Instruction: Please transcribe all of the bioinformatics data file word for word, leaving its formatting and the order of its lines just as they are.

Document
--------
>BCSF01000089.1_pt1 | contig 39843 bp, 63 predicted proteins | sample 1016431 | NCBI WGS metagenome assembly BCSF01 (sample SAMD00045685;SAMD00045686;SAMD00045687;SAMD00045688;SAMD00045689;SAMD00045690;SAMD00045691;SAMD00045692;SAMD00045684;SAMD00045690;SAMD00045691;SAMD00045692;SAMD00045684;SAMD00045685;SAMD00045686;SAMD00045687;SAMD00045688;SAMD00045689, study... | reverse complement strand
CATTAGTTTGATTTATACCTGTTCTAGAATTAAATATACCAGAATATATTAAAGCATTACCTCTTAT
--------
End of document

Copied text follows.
>BCSF01000089.1_pt1 | contig 39843 bp, 63 predicted proteins | sample 1016431 | NCBI WGS metagenome assembly BCSF01 (sample SAMD00045685;SAMD00045686;SAMD00045687;SAMD00045688;SAMD00045689;SAMD00045690;SAMD00045691;SAMD00045692;SAMD00045684;SAMD00045690;SAMD00045691;SAMD00045692;SAMD00045684;SAMD00045685;SAMD00045686;SAMD00045687;SAMD00045688;SAMD00045689, study... | reverse complement strand
CATTAGTTTGATTTATACCTGTTCTAGAATTAAATATACCAGAATATATTAAAGCATTACCTCTTAT